Medium bodied with a good draw and burn; the Viaje Honey and Hand Grenades is an interesting cigar with a lot to recommend it. I liked the spicy contribution at the end of the first third and during the second third and that persistent buttered wheat flavor was very pleasant.
I promised this review yesterday so I thought it was a pretty good idea if I followed through and delivered it. Full disclosure: I received the samples I used for this review from General Cigar.
A sister brand to the critically-acclaimed La Gloria Cubana Serie R collection, La Gloria Cubana Serie N debuts in a lofty position. La Gloria Cubana Serie N is the brainchild of Yuri Guillen who developed this new collection in concert with Michael Giannini and Rick Rodriguez, collectively known as Team La Gloria Cubana.
The wrapper is dark brown and it has the letter N on it, with the letter N being cut from a Connecticut grown leaf and glued on the wrapper (it is the Serie N after all, clever). To the touch it feels oily and kind of reminds me of the texture of fine grit sandpaper after it has been used for a while. Overall, the cigar feels densely packed and has a light hay smell to it.
Length: 5 ½″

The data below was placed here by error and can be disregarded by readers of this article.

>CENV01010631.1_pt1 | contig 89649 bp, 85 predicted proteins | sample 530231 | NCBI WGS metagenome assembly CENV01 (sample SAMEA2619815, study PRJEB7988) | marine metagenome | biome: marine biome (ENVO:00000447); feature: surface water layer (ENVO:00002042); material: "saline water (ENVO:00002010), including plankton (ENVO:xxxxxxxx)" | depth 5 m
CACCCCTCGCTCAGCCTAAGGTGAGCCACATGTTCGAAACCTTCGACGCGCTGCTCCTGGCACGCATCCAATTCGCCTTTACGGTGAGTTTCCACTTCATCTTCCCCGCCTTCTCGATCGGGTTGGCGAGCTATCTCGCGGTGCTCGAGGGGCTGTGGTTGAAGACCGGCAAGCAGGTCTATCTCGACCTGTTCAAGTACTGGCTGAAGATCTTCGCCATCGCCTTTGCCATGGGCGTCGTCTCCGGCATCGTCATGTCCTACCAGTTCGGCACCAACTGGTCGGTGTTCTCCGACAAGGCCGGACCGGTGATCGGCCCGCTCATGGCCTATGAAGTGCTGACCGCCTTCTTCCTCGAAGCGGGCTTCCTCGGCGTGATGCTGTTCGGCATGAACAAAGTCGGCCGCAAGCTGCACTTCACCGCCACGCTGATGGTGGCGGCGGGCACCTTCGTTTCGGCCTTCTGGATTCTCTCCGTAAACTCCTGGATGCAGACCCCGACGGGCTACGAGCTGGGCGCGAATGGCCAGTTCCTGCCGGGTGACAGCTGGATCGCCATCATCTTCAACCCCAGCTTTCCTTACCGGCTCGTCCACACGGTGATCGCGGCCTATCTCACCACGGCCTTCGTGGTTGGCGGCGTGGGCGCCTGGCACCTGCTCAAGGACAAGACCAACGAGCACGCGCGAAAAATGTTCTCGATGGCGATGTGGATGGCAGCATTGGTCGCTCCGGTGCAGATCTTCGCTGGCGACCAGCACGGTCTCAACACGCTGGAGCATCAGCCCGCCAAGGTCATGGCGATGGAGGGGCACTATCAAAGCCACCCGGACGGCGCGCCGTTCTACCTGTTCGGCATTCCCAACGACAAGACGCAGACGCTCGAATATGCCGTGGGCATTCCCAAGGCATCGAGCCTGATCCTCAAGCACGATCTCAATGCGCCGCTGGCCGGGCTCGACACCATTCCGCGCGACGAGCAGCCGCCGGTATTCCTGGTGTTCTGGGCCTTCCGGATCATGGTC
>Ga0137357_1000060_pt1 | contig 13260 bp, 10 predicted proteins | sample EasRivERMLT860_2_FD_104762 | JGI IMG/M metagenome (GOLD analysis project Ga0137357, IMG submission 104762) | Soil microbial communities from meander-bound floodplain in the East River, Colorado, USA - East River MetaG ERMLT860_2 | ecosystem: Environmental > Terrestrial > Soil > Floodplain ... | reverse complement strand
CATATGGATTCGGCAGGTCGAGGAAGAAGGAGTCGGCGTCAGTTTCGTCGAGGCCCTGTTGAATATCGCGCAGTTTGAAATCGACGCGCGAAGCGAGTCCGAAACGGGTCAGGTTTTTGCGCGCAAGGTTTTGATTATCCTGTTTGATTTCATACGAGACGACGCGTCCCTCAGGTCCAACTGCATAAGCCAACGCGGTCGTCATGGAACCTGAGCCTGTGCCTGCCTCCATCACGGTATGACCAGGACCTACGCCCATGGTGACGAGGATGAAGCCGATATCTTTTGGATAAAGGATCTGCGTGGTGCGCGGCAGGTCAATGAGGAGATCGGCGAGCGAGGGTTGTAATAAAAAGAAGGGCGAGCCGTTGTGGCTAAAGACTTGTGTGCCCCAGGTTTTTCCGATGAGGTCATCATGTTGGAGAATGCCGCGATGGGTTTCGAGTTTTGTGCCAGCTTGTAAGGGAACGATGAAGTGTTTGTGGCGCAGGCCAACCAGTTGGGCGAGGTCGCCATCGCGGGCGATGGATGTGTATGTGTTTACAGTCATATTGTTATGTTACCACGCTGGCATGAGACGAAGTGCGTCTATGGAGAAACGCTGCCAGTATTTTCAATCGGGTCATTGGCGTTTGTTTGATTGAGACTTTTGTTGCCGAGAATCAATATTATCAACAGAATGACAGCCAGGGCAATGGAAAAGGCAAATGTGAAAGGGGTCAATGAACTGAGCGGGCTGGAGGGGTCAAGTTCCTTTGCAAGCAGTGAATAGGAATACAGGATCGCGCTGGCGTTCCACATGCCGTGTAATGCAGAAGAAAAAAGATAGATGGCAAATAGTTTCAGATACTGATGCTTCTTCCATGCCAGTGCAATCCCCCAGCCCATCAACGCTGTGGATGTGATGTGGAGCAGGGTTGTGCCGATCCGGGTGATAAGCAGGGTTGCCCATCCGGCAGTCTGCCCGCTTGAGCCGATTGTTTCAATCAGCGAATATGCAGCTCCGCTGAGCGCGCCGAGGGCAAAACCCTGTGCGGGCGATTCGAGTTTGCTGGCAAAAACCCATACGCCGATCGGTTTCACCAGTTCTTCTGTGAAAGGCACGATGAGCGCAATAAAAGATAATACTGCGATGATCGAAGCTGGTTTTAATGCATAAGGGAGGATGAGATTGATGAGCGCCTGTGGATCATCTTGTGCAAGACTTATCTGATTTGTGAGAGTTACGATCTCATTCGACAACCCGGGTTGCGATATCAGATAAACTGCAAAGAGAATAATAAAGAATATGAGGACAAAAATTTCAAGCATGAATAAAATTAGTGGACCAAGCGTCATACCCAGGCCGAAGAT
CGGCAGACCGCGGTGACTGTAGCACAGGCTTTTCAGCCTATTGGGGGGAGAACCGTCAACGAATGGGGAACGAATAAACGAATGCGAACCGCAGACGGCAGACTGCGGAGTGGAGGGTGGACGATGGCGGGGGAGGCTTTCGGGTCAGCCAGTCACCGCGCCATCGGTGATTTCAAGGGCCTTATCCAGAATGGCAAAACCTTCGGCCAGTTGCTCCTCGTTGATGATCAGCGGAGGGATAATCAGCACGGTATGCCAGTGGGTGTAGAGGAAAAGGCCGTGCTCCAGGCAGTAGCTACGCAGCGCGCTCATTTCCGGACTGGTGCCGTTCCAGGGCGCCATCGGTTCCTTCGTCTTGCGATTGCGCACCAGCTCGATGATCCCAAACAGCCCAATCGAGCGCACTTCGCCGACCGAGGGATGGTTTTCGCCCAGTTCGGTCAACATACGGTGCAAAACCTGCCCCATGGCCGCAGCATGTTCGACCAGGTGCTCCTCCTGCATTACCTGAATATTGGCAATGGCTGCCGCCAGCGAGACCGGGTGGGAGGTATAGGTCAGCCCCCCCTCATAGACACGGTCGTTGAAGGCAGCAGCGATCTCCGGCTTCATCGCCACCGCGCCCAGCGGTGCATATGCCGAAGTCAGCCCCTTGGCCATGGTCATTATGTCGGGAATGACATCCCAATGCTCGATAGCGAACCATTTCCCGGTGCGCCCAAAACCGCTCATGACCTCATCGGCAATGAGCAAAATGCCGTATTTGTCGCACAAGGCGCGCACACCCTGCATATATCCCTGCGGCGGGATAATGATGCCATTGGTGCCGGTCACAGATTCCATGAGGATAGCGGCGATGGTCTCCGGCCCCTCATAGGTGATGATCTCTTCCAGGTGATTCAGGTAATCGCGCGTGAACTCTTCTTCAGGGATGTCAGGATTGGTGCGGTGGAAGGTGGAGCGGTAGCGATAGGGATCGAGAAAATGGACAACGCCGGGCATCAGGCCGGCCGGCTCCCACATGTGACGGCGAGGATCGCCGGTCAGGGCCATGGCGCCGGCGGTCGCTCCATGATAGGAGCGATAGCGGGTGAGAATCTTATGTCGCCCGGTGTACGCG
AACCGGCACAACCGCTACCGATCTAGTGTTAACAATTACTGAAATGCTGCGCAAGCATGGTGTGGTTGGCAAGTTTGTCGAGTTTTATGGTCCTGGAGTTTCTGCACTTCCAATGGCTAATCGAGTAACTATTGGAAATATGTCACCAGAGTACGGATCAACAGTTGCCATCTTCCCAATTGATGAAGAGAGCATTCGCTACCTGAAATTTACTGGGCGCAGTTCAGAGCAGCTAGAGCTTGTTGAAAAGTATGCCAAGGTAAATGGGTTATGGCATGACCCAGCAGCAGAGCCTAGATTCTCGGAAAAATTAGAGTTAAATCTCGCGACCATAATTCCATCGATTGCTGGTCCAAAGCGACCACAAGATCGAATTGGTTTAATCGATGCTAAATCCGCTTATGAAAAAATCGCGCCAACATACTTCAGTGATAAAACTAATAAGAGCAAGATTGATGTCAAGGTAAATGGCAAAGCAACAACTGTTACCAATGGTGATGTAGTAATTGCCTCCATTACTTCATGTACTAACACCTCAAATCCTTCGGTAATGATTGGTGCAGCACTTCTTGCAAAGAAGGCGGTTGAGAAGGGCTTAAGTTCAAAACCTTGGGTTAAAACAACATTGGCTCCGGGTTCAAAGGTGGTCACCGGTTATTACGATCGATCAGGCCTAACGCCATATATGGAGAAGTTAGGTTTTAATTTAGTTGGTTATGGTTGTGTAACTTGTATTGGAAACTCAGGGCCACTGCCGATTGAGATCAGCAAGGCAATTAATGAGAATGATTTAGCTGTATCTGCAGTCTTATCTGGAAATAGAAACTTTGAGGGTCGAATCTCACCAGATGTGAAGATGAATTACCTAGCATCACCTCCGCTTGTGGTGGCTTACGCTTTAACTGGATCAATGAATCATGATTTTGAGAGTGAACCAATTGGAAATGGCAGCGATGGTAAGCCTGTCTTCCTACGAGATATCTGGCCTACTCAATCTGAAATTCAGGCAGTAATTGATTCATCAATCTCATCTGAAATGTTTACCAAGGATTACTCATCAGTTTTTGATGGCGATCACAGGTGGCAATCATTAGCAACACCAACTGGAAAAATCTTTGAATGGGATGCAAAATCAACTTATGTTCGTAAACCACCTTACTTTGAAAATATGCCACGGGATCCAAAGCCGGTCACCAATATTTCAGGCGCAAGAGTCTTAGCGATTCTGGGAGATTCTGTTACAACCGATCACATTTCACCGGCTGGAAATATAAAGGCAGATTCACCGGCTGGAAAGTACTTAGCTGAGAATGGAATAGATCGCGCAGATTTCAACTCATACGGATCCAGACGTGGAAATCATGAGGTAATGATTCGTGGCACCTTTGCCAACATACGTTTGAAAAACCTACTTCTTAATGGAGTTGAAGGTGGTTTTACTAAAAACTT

Ring Gauge: 54
Wrapper: Ecuadorian Sumatra Capa Oscura
Price: around $6.35/Single | $120.00/Box of 24
Serie N Day Flame!
One thing to know about this cigar above all others: it’s heavy. No, not heavy in the sense that I can use it to do curls while I’m smoking it; the flavor profile is pretty heavy. It’s a full bodied cigar, that’s for sure, but it’s the flavors that are overbearing with one of those flavors firmly grasping the golden ring.
For example, take the earthiness of this cigar. It’s not necessarily a bad flavor but it is pretty much dominating everything during this first third. There is a little bit of cherry that sneaks its way through along with some hay. I think it would be a better cigar if the cherry and the hay can increase in prominence a little during the next two thirds. It would also be better if some chocolate or leather entered the fray.